How visual artists interact with Augmented Reality, 3D printed and live physical models in observation drawing
The goal of my project was to investigate how a sample of visual artists interacted with Augmented Reality (AR), 3D printed and live physical models in the practice of observational drawing and to evaluate their experience of using the three representations as drawing subjects. It incorporated an experimental workshop in which artists were asked to draw from observation the model of a hand in each of the three representations and then make comparisons between the three.
The artists’ keen observations expressed through their drawing process, coupled with an investigation of how they interacted with the subjects revealed some insights into their experience of viewing digital objects with AR. I had hypothesized that a human-centered understanding could be gained through this process, which might be applicable to the design of interactive technology such as an AR app to help people learn how to draw. I used qualitative research methods and took a phenomenological approach. The results endorsed AR as a favourable tool to support certain aspects of learning drawing and I discussed some AR design issues and unique affordances in the report.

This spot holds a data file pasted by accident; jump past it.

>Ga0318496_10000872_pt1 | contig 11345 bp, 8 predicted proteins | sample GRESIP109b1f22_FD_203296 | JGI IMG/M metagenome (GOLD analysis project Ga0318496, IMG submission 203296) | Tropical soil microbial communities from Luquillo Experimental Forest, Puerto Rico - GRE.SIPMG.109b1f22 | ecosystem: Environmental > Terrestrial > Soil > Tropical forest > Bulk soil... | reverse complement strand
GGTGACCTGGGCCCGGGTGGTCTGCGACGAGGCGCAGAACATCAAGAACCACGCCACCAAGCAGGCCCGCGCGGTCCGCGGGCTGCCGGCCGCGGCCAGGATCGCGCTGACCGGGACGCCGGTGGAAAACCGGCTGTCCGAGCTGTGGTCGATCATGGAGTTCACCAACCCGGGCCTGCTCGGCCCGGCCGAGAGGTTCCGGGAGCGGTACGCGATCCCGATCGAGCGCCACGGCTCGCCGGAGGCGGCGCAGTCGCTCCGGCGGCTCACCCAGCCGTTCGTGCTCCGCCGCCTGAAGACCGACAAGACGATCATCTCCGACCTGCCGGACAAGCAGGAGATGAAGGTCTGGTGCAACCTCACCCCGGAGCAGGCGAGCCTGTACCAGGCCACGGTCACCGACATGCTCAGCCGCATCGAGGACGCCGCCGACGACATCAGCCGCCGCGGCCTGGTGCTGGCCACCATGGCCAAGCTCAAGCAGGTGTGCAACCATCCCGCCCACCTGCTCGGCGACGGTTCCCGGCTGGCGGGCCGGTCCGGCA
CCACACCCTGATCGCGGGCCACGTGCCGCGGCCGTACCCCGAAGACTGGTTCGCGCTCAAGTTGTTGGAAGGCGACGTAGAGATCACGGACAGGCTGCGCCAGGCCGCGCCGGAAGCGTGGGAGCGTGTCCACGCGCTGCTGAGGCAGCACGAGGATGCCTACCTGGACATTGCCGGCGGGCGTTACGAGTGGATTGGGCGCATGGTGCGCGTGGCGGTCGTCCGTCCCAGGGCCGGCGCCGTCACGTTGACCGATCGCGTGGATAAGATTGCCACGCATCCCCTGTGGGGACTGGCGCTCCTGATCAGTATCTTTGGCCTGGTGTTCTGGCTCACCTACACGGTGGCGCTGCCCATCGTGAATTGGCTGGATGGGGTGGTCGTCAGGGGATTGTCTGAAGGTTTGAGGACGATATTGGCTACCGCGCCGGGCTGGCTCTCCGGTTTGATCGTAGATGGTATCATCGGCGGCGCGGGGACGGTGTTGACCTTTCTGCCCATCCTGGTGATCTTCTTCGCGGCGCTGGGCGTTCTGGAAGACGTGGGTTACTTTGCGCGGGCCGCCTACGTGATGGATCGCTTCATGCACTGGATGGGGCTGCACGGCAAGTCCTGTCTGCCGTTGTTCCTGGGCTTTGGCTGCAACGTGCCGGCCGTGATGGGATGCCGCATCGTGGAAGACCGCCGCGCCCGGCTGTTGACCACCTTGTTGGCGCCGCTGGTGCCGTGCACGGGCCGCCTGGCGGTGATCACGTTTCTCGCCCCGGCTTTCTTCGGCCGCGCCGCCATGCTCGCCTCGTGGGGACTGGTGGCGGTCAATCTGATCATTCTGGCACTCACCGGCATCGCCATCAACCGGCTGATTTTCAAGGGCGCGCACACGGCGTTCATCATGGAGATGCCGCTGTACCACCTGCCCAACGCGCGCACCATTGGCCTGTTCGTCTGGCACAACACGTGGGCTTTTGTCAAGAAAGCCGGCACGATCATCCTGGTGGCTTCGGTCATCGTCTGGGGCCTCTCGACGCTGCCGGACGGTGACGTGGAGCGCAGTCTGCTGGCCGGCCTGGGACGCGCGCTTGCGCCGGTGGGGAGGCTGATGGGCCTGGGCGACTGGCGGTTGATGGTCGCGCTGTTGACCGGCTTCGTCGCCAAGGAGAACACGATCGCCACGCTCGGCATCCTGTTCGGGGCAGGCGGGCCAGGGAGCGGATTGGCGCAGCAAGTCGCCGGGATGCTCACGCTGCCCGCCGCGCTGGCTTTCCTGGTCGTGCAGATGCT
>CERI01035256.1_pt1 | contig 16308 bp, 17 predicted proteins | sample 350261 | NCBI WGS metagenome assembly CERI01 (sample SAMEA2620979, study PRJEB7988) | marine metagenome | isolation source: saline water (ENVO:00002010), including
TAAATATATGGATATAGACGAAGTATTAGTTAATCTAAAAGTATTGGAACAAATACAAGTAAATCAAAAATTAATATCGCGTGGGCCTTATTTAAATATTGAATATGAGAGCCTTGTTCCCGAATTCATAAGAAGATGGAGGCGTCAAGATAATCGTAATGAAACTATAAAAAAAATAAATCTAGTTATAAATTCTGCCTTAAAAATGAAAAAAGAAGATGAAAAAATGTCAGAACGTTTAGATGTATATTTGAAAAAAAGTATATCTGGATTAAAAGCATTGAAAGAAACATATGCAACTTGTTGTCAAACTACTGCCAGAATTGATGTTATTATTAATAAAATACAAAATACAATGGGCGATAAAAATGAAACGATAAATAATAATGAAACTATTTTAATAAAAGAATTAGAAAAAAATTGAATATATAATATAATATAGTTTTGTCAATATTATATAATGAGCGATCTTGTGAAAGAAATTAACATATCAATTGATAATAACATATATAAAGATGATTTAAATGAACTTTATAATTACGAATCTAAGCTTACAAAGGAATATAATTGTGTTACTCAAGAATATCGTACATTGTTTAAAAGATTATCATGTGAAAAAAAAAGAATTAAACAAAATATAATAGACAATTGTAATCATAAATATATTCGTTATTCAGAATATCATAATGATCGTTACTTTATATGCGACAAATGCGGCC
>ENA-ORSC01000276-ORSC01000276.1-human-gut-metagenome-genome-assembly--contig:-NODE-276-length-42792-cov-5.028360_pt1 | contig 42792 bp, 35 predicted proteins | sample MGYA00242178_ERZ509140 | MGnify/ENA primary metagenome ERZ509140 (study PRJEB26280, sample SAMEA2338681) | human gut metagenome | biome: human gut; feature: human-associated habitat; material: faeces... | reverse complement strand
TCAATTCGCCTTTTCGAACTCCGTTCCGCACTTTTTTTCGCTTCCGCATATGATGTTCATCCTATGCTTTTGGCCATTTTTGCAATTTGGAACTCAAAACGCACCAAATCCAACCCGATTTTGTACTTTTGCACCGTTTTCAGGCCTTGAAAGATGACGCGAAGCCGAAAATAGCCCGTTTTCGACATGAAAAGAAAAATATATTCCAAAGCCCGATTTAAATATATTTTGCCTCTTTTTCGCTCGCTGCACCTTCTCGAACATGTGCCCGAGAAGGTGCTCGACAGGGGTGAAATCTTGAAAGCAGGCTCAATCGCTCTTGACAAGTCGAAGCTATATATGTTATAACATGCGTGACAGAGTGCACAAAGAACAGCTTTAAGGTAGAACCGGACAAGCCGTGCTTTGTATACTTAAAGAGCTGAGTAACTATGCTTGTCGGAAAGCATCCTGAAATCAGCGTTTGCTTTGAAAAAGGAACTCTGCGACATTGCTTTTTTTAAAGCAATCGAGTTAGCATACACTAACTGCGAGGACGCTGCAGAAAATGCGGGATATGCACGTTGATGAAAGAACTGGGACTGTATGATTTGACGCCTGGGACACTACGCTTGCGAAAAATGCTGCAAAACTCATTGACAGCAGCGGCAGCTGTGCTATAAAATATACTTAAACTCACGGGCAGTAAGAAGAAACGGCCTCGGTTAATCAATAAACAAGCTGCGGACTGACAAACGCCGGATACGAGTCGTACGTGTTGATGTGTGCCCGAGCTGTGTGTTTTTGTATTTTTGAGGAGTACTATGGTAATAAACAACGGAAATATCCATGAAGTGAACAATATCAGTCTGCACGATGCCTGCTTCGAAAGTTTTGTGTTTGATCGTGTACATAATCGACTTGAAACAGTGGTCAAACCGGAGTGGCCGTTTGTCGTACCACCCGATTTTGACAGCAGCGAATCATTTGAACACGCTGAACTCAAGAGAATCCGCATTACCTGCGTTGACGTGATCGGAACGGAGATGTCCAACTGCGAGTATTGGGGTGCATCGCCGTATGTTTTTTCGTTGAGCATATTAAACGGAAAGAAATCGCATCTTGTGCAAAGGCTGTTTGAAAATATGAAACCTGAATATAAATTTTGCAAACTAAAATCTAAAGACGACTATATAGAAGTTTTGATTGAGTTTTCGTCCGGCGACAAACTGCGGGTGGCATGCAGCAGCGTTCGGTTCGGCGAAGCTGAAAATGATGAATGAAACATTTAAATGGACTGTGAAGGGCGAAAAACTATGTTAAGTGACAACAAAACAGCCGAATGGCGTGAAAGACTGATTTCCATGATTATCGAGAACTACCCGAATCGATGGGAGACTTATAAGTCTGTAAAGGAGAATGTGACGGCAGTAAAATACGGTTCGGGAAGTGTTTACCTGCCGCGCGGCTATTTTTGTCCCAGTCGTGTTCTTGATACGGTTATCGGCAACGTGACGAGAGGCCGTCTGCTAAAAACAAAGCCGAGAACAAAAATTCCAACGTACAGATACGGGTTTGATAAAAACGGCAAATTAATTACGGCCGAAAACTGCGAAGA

A significant portion of my project involved learning how to make the 3D digital models for the drawing workshop. I learned photogrammetry and 3D digital modelling to make the digital objects for both 3D printing and uploading to an Augmented Reality app. I used a DSLR camera and Meshroom software for the photogrammetry and I carried out the 3D printing in the FabLab Limerick on a Prusai3 printer. Aryzon’s AR Studio app on iPad Pro was used in the workshop to display the hand models for the artists to draw from.
Marie-Clare Boothman has a background in art. She returned to education as a mature student to study Digital Media Design at the University of Limerick. While at University Limerick, she also undertook an eight-month internship at the Interaction Design Centre.